Katie Biersach image

Katie Biersach

Biersach, a junior majoring in public relations with a minor in Radio-TV-Film, traveled to Seattle from March 30- April 2 to run for the vice president of career services position, which entails managing the PRSSA Internship Center, planning events for Career Development Month, increasing champions for PRSSA’s presence in the society, and much more.

In the end, she did not receive the position, but it was an extremely valuable experience. She even ended up running for another position off the floor, which she had not prepared for at all. Biersach said, “I put my professional skills to the test and proved to myself that I can do anything I set my mind to.”

Running for those positions meant so much more than the position itself to Biersach. She used it as a way to gain experience, raise awareness about the UW Oshkosh journalism department, showcase her skills, and spread her knowledge to inspire and lead students from all across the world because she truly admires PRSSA.

Sara Steffes Hansen, faculty adviser of the Dr. Julie Henderson PRSSA chapter, helped Biersach prepare for her presentation by listening to her speech and providing constructive feedback. Hansen said: “It is quite an accomplishment for Katie to be a finalist for a National PRSSA position among a highly qualified field of candidates. We are very proud of her for reaching this level, and further putting UWO and the Department of Journalism on the national stage.”

Biersach, who will graduate in May 2018, is president of the UW Oshkosh PRSSA chapter and has served on its executive board for two years. Biersach also will be the 2017-2018 Promotions Director for Titan TV and is currently a part of Reeve Union Board.

In the past, she was a news reporter for the Advance-Titan, the communications director for Fletcher Hall Government, production member for Titan TV and a news reporter on 90.3 WRST.

 

 





Making the most of advising…

19 02 2016

By Catie Schultz (@CatieSchultz17)

When you are in college, one of the most stressful decisions to make is deciding which classes to take. You want classes that are interesting and that fit well within your major/minor.

When you look at the process as a whole, it can seem overwhelming and daunting. Fortunately, the UW Oshkosh Journalism Department has great faculty advisers who are willing to help you when choosing your classes.

As a non-traditional transfer student, I was worried about the advising process. I had no clue where to start. Luckily, my journalism advising experience has been painless. I worked one-on-one with my adviser who answered my questions and concerns. A plan was laid out that was beneficial to me based on where I was academically.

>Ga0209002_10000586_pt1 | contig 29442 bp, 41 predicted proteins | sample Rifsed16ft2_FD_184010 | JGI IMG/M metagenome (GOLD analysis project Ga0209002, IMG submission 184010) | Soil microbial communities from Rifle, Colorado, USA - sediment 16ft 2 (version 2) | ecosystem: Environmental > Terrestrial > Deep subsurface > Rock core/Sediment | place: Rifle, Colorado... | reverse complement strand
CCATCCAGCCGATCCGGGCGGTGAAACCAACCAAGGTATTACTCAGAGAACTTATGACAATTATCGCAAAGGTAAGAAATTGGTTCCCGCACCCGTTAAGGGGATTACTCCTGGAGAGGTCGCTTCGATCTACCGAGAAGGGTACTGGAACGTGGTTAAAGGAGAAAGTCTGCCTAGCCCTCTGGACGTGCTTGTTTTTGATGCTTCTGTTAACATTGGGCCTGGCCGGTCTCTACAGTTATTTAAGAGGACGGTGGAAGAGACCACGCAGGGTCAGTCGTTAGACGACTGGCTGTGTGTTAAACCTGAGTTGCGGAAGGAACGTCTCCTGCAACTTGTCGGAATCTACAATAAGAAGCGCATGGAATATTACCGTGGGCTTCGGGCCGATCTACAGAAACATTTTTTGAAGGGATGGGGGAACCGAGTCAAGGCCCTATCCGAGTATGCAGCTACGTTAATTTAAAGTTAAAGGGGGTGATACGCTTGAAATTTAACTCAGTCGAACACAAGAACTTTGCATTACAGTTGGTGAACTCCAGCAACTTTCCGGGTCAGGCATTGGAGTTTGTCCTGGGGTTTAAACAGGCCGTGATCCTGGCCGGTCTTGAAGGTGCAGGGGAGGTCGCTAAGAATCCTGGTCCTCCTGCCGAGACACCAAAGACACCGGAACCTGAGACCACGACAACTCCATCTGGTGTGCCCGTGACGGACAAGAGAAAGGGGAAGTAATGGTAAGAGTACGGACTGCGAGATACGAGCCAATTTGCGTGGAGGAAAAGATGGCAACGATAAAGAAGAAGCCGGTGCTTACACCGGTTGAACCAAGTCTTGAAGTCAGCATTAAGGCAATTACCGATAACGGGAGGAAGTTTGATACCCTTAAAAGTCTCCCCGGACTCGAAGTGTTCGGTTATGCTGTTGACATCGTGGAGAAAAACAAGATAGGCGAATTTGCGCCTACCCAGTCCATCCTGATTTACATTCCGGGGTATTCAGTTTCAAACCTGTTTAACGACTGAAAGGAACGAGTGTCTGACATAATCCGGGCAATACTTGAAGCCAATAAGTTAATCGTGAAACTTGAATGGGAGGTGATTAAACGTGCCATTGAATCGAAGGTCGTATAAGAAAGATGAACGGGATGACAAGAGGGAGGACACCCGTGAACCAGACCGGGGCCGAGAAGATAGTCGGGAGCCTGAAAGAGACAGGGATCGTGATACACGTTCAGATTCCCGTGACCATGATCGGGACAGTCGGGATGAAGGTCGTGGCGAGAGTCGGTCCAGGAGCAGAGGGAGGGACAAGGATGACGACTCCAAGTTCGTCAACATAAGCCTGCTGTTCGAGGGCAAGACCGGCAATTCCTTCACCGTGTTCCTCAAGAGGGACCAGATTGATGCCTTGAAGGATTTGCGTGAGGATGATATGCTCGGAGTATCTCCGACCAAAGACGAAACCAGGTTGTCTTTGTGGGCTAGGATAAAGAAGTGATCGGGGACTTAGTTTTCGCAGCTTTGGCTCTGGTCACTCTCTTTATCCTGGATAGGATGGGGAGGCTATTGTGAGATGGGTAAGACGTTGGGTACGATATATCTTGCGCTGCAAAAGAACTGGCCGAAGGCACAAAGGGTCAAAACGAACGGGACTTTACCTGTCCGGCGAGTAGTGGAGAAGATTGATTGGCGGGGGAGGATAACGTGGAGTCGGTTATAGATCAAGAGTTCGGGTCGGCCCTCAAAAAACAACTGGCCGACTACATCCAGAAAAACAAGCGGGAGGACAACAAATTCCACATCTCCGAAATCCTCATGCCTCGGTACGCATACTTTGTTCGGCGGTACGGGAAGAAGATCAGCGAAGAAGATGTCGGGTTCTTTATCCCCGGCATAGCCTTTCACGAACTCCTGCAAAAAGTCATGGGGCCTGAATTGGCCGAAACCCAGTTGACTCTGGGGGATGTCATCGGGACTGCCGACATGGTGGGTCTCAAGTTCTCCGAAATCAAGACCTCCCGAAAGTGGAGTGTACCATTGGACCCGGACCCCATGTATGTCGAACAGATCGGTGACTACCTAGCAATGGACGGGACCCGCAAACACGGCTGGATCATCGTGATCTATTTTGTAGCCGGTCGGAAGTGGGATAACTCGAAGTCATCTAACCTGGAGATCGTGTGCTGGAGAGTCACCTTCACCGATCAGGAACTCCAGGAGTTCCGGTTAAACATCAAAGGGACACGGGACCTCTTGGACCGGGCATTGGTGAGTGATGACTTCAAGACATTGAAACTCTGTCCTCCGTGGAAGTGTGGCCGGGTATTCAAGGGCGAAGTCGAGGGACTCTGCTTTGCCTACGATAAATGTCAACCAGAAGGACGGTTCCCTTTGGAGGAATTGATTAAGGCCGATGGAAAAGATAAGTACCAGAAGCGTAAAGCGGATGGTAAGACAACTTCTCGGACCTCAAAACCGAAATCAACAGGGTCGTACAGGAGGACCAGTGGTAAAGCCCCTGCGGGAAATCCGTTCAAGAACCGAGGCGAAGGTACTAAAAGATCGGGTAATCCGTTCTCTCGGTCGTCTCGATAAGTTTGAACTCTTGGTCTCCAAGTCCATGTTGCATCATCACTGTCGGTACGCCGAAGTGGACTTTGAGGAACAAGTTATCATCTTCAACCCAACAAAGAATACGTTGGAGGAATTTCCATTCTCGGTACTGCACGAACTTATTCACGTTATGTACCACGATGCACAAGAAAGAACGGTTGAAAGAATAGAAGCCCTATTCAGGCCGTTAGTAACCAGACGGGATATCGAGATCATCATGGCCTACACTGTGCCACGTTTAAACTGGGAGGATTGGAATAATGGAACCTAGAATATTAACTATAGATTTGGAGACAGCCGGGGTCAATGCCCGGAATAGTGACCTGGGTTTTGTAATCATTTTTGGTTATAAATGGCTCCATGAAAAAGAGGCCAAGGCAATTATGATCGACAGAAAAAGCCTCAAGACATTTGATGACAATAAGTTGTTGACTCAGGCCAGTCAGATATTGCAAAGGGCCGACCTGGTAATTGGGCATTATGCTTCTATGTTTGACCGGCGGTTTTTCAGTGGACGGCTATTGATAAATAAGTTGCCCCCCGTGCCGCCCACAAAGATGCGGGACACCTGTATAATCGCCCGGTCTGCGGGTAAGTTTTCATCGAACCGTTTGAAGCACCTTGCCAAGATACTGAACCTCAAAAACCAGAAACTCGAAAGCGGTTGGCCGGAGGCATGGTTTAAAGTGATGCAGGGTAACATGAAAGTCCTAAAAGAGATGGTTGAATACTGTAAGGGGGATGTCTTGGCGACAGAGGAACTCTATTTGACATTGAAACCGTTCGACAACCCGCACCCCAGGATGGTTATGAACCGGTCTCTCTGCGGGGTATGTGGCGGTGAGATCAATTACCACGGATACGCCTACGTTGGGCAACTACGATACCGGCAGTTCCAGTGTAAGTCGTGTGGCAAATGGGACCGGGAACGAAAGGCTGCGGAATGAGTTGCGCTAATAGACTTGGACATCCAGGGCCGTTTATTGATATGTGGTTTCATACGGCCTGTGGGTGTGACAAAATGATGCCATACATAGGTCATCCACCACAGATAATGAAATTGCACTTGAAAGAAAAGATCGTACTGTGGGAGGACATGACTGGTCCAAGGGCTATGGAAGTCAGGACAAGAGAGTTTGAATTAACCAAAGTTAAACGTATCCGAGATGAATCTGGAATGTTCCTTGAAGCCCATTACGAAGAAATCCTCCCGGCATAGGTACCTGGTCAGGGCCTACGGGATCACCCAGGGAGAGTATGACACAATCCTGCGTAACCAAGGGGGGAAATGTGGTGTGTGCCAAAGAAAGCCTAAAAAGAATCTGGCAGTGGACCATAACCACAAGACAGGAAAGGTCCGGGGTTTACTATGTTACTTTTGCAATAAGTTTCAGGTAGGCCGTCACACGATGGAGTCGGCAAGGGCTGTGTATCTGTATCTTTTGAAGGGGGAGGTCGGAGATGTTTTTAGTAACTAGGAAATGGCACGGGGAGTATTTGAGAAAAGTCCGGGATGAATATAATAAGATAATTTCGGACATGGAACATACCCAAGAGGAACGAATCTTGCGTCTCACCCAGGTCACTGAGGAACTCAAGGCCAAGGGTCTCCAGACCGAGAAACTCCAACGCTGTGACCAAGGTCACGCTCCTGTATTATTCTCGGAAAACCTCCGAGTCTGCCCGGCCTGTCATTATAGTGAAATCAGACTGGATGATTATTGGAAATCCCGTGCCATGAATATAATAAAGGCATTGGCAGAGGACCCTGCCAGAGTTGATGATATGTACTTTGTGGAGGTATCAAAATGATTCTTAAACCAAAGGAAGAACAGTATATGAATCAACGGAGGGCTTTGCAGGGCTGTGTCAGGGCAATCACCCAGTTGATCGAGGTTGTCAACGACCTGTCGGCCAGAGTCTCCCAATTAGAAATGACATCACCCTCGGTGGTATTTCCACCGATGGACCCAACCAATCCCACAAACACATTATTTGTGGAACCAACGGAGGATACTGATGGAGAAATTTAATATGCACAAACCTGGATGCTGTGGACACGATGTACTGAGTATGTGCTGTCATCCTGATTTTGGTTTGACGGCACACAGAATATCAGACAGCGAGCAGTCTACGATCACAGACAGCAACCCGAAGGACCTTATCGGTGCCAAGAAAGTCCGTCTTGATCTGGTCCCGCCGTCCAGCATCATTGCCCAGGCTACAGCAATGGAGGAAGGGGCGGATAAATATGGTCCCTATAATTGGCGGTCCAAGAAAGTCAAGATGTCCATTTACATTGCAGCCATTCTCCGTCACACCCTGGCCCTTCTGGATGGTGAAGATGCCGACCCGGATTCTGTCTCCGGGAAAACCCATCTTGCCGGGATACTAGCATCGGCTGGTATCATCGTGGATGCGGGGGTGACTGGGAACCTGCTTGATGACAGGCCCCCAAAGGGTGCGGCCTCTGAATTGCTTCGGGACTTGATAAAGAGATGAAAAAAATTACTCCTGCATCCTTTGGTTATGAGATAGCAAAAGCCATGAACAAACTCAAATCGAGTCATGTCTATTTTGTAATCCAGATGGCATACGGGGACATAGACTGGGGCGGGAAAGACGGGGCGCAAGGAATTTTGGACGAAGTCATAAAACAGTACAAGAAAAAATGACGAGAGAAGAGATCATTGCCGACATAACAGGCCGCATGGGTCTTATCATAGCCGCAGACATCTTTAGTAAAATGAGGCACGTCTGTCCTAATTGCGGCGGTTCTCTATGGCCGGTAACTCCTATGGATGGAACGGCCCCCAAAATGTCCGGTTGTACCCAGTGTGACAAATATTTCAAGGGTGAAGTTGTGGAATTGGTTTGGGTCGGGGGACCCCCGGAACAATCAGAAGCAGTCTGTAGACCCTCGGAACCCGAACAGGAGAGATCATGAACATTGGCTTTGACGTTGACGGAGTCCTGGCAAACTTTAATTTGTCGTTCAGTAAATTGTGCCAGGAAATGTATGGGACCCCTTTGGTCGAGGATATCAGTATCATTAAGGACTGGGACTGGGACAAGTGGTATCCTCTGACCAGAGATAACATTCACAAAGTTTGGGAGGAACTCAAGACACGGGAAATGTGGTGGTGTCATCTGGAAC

Laurin Krekling, a Journalism (Advertising) and Public Relations major, shared her experiences with advising. “As a traditional undergraduate student who has changed my major more than once, I have learned to appreciate how helpful the Journalism Department’s advising sessions are.  This last semester was my first time advising with the faculty, and it helped me a lot. I was able to sit down and personally talk with the adviser one-on-one. I think it helped out a lot that these advisers also taught some of the classes I was going to be in and gave me more of an up-close view,” Krekling said.

The advisers are here to help you complete the program as soon as possible, excel in the journalism program as well as take the best classes that will be beneficial for you and your future career goals.

“They were also very helpful in making sure I graduate as fast as possible. They were able to lay out the rest of my classes for me so I could visually see what the rest of my years here at the university looked like. I think that every student needs to take advantage of this because they can help you from the simple things of picking out classes, to helping you choose your emphasis and even show you internship opportunities,” Krekling said.

Here are some things to remember that will help you with the advising process.

  1. Sign up for the appropriate time and do it early–Signup for advising appointments starts next week. The sign-up sheets are posted outside of each journalism adviser’s office. Journalism classes fill up quickly, so the earlier you see your adviser, the better chance you have of getting into the classes that you need.

Note: Make sure you come early! Students will only have 15 minutes to meet with their advisor, so if you are late, you will lose part of your appointment time.

  1. Come prepared–Bring your current STAR report and come with a general idea of the classes you are interested in taking or have questions about.

Cindy Schultz has sent out an email that gives detailed information about the registration process. Please read the information carefully so you have a stress-free advising experience. For more information on journalism courses that are offered, see the curriculum worksheet.

Happy advising week!